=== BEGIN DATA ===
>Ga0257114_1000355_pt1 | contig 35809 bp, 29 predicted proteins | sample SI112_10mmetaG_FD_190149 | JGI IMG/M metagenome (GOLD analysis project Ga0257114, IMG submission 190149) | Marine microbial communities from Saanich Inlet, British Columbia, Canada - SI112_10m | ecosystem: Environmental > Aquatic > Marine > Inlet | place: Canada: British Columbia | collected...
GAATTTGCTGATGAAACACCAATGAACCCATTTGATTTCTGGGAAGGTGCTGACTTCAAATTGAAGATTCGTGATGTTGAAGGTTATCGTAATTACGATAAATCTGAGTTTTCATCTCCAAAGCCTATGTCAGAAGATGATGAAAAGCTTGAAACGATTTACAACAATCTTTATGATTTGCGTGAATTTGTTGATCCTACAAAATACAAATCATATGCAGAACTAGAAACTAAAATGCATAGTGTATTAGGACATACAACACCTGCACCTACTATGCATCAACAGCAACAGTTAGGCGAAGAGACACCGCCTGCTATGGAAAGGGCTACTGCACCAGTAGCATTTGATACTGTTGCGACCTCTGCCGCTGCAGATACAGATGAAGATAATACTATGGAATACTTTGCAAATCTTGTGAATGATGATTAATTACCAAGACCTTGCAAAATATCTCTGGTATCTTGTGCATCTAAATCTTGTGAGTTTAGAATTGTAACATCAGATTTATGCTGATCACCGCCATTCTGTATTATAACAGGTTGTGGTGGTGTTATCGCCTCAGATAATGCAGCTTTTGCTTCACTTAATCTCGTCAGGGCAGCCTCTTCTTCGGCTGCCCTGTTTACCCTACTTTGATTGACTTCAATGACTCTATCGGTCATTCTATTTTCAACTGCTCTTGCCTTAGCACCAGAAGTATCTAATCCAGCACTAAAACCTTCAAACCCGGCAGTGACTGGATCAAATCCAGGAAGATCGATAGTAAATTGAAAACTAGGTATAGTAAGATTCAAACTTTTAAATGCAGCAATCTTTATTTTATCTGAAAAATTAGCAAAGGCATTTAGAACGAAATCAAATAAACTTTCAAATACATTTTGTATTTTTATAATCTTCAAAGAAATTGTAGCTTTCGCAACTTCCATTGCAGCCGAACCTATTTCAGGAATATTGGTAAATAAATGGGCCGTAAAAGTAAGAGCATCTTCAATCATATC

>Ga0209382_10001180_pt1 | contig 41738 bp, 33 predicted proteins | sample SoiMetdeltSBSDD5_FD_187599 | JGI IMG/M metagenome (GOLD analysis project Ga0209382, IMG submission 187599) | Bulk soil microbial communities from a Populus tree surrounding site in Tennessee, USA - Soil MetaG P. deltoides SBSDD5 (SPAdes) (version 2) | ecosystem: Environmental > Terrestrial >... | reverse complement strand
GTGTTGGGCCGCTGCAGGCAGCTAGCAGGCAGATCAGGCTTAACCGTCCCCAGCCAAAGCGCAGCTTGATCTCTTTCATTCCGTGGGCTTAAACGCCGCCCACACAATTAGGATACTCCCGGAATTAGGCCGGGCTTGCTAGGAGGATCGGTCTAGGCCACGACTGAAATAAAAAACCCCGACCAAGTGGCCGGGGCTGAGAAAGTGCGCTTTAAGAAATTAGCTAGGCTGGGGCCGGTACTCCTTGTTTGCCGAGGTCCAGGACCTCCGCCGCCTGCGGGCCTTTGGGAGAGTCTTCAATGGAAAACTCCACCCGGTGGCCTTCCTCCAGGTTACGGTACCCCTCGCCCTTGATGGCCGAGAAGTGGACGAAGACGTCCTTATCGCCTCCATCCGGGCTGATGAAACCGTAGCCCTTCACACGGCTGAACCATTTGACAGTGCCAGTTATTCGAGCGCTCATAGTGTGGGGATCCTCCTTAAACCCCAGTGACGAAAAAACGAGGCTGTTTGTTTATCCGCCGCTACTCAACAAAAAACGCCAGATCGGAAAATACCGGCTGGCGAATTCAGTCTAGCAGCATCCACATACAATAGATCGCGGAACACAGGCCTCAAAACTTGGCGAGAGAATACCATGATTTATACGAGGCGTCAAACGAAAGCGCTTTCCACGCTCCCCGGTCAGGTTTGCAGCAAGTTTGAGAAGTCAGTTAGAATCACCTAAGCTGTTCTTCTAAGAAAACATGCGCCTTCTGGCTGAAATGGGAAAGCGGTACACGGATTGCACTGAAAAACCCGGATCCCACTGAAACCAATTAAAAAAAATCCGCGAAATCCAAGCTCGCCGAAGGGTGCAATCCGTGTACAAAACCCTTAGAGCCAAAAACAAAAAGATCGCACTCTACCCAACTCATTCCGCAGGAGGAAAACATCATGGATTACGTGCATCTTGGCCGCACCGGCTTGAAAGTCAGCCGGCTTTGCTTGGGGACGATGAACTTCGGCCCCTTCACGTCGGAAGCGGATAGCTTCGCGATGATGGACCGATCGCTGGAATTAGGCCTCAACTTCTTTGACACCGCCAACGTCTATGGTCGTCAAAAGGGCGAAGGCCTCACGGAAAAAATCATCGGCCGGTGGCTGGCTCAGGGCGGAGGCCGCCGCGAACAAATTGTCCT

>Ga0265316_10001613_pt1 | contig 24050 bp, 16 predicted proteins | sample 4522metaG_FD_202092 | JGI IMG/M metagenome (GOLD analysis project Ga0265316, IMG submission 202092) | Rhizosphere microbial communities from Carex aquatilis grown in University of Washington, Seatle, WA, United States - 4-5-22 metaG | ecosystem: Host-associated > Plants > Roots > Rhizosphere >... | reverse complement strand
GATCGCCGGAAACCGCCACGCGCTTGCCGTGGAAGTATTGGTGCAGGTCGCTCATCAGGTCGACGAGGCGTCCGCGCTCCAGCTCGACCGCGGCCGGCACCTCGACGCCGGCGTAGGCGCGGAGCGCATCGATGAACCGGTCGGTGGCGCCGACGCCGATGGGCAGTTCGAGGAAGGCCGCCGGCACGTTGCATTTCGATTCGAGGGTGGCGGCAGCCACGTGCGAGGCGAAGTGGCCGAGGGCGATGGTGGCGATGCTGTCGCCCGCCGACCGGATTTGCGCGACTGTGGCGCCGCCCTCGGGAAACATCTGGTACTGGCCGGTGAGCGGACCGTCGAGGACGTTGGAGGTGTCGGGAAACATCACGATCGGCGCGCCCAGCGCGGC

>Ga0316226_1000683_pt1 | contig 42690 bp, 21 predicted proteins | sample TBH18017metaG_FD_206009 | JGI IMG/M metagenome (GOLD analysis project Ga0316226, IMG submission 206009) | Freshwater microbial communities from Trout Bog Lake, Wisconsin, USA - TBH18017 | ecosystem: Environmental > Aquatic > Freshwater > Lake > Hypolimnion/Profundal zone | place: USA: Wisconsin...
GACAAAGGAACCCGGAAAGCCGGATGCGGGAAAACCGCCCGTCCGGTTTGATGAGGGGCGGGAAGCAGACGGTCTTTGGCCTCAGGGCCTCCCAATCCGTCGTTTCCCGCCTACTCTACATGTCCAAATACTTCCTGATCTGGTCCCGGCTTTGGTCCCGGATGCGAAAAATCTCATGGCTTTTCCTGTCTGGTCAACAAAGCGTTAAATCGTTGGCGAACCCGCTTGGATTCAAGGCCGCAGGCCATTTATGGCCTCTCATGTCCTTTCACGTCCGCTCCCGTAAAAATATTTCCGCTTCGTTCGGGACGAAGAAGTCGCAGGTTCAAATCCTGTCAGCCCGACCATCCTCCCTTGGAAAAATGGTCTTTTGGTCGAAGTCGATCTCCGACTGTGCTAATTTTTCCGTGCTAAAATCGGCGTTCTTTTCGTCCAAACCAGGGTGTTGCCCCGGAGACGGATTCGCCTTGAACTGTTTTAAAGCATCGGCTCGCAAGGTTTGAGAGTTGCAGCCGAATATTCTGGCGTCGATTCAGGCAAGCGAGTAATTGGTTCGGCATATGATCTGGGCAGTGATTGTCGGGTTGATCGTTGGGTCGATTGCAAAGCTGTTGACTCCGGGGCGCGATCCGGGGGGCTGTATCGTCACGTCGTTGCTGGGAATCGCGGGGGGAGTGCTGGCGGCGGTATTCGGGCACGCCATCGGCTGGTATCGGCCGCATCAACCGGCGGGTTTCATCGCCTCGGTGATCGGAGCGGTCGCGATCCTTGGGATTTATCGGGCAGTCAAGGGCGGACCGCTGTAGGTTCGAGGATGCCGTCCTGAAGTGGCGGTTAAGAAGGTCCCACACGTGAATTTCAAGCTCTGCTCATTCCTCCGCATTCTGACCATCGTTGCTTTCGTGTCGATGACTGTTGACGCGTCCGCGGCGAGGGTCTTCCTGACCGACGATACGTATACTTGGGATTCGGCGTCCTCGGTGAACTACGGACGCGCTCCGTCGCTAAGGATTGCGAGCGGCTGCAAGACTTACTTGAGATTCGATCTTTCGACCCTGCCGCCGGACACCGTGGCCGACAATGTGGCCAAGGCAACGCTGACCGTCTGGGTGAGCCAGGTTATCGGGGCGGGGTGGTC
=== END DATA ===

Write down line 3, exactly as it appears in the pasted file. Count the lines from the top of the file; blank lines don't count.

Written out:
>Ga0209382_10001180_pt1 | contig 41738 bp, 33 predicted proteins | sample SoiMetdeltSBSDD5_FD_187599 | JGI IMG/M metagenome (GOLD analysis project Ga0209382, IMG submission 187599) | Bulk soil microbial communities from a Populus tree surrounding site in Tennessee, USA - Soil MetaG P. deltoides SBSDD5 (SPAdes) (version 2) | ecosystem: Environmental > Terrestrial >... | reverse complement strand